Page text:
Robert Paul Wiesneth

First Lieutenant
United States Air Force
09 September 1942 - 11 September 1969
Louisville, Nebraska
Panel 18W Line 074
USAF Pilot

Purple Heart, Air Medal, National Defense, Vietnam Service, Vietnam Campaign
Robert P Wiesneth

The database page for Robert Paul Wiesneth

Son, brother, friend, husband, and father to a daughter you never got to see or hold in your arms. Your light continues to shine through your daughter and now her children.

You were bigger than life, with a quick sense of humor -- a man of conviction and purpose. You are loved still and missed by many. We are thankful you touched our lives, even if for a brief time.

Love, Donna
27 Dec 2001

Oh, I have slipped the surly bonds of earth
And danced the skies on laughter-silvered wings;
Sunward I've climbed, and joined the tumbling mirth
Of sun-split clouds - and done a hundred things
You have not dreamed of - wheeled and soared and swung
High in the sunlit silence. Hov'ring there,
I've chased the shouting wind along, and flung
My eager craft through footless halls of air.

Up, up the long, delirious, burning blue
I've topped the windswept heights with easy grace
Where never lark, or even eagle flew.
And, while with silent, lifting mind I've trod
The high untresspassed sanctity of space,
Put out my hand,
and touched the face of God.
John Gillespie Magee, Jr
Pilot Officer, Royal Air Force
Killed in flight 11 Dec 1941, aged 19

From his daughter,
Valerie Wiesneth Downs
03 Jan 2002

Robert, or Butch as we called him, was my younger brother and playmate when we were children. There were only twenty-two months difference in our ages.

He was always interested in airplanes and always knew he wanted to be a pilot. He had so many plastic model airplanes that he would glue together and decorate so lovingly. He would run outside if he heard a plane go over our little home we grew up in Louisville, Nebraska, and then run back in telling us its identification. His interest in flying was so strong there was never any doubt what he was going to do as an adult. I have a picture of him sleeping in his bed with a book laying on the lamp table near by with a title of "Airplanes and Flying".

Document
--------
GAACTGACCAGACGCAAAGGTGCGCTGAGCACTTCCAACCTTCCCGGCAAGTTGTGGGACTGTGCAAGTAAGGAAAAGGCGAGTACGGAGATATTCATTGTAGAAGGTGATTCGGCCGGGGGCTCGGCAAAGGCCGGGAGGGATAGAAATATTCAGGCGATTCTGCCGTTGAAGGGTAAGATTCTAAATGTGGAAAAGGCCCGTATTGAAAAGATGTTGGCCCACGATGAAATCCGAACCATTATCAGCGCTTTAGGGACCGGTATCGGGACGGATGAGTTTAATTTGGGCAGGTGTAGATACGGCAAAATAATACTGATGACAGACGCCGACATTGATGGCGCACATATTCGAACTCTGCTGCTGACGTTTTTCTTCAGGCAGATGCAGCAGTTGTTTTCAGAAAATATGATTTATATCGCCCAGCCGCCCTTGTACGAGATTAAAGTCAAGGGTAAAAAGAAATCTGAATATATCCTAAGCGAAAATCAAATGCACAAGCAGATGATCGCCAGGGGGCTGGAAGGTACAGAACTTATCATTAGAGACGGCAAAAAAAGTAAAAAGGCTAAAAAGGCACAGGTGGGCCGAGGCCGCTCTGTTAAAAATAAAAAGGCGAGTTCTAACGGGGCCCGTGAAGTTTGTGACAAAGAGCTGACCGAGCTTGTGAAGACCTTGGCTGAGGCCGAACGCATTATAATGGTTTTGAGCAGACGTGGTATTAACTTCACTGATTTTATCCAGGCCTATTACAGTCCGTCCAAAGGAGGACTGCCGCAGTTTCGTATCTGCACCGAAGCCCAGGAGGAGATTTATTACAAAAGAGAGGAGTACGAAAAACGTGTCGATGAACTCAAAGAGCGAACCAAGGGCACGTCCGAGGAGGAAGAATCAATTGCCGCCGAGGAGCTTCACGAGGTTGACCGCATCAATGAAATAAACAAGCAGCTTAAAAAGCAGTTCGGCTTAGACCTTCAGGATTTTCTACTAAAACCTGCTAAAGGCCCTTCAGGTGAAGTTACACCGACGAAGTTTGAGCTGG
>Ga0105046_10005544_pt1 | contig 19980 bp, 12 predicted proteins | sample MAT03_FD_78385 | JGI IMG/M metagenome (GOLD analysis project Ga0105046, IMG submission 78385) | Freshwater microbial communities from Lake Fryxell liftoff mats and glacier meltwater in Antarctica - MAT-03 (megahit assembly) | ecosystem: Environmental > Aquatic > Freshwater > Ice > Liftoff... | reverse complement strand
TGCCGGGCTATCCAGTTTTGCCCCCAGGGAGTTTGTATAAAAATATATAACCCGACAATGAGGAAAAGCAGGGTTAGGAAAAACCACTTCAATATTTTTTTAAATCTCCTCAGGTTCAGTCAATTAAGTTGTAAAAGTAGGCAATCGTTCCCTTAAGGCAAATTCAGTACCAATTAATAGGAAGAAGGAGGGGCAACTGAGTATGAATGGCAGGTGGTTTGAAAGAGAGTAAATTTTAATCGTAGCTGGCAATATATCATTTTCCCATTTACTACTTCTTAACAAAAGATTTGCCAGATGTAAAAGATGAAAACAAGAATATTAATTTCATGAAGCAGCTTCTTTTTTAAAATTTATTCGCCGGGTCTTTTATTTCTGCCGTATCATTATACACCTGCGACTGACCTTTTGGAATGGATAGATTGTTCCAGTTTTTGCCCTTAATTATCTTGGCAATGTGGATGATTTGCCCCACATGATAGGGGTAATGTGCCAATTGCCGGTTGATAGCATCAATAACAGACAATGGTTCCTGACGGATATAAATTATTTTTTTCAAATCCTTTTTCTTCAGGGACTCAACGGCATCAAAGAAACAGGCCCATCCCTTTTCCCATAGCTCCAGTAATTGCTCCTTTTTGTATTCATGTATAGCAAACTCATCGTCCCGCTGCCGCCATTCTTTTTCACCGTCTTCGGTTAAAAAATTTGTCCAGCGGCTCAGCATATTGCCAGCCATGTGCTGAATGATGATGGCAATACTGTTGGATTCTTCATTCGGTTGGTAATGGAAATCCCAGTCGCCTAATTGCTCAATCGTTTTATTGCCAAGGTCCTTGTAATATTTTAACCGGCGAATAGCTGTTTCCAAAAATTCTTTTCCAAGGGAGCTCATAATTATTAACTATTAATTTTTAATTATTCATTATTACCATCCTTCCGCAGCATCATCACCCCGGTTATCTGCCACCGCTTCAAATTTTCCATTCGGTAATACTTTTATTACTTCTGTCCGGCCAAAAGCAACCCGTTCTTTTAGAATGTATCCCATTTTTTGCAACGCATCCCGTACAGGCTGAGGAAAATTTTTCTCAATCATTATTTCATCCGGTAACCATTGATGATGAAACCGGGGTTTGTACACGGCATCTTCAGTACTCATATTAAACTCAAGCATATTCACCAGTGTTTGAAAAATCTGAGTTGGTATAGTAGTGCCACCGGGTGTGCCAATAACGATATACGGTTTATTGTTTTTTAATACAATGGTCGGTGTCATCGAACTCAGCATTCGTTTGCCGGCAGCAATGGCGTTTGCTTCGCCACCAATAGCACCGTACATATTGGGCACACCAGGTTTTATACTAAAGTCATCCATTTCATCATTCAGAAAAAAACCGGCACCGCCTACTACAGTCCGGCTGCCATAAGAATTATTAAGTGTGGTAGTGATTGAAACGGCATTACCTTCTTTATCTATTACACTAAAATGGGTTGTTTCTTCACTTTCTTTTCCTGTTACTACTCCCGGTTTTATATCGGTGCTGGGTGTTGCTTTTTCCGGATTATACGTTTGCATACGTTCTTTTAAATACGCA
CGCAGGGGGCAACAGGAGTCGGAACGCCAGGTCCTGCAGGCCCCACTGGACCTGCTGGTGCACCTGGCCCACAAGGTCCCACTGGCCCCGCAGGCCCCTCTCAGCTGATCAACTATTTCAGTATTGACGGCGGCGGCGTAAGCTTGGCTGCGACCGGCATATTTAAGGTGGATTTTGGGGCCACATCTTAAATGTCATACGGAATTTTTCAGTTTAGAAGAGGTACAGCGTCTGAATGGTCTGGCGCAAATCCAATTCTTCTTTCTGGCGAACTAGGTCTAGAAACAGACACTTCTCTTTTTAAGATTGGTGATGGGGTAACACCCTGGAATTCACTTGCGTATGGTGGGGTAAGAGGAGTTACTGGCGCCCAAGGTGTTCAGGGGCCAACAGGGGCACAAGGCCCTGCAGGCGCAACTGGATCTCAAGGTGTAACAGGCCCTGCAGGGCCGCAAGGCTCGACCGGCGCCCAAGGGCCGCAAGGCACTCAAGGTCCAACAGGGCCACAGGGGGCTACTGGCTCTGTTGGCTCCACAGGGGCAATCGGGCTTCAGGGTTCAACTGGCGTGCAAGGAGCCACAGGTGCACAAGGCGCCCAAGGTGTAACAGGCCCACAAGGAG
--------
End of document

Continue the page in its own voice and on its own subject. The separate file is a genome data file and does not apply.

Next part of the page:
His death was so hard for the family. My father never got over it. I truly believe that was the worst pain my father ever felt in his life was losing Butch. It certainly left a big gap in all of our hearts. Robert felt very strongly that it was his duty to fight for his country. When I see the American flag my eyes fill with tears for I know he gave his life willingly.

His beautiful daughter whom he never held in his arms carries on his legacy. Now he has two beautiful twin granddaughters that he would have been so very proud of.

He is now with my folks who have joined him in passing from this world to eternity. His life although short touched so many of us. I can still hear his voice so clearly when he would call from SAC in Omaha and ask me to come and pick him up. He was a good son, brother, and person. He will always be loved, remembered and missed. I am so proud that he was my brother.

From his sister, who has so many fond memories of our childhood,
Mary Ann Wiesneth
05 Jan 2002

A note from The Virtual Wall

The CV-2 CARIBOU started life as an Army light transport, but in late 1965 the Army and Air Force Chiefs of Staff agreed to transfer the CV-2 to the Air Force, where the airplane became the C-7A. At the time, there were six US Army aviation companies equipped with CARIBOUs in Vietnam, so the Air Force organized an equal number of squadrons as part of the newly activated 483rd Troop Carrier Wing. While the 483rd was to be based at Cam Ranh Bay, the squadrons were dispersed, with the 457th and 458th at Cam Ranh, the 535th and 536th at Vung Tau, and the 459th and 537th (ex-17th Aviation Company) at Phu Cat.

Since the C-7A could operate from fields that could not support the larger C-123 and C-130 aircraft, the six CARIBOU squadrons specialized in short-field work. That meant the crews frequently were subjected to heavy fire during approaches and take-offs, since the small fields usually were located in smaller and/or more remote compounds and bases with correspondingly small defensive perimeters.

Four men of the 537th Tactical Airlift Squadron died when their C-7A (hull number 62-4187) was shot down on 11 September 1969:

  • 1Lt Neil N. Greinke, pilot
  • 1Lt Robert P. Wiesneth, instructor pilot
  • 2Lt Charles B. Ross, copilot
  • SSgt Frederick Wilhelm, flight engineer

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With all respect
Jim Schueckler, former CW2, US Army
Ken Davis, Commander, United States Navy (Ret)
Last updated 08/10/2009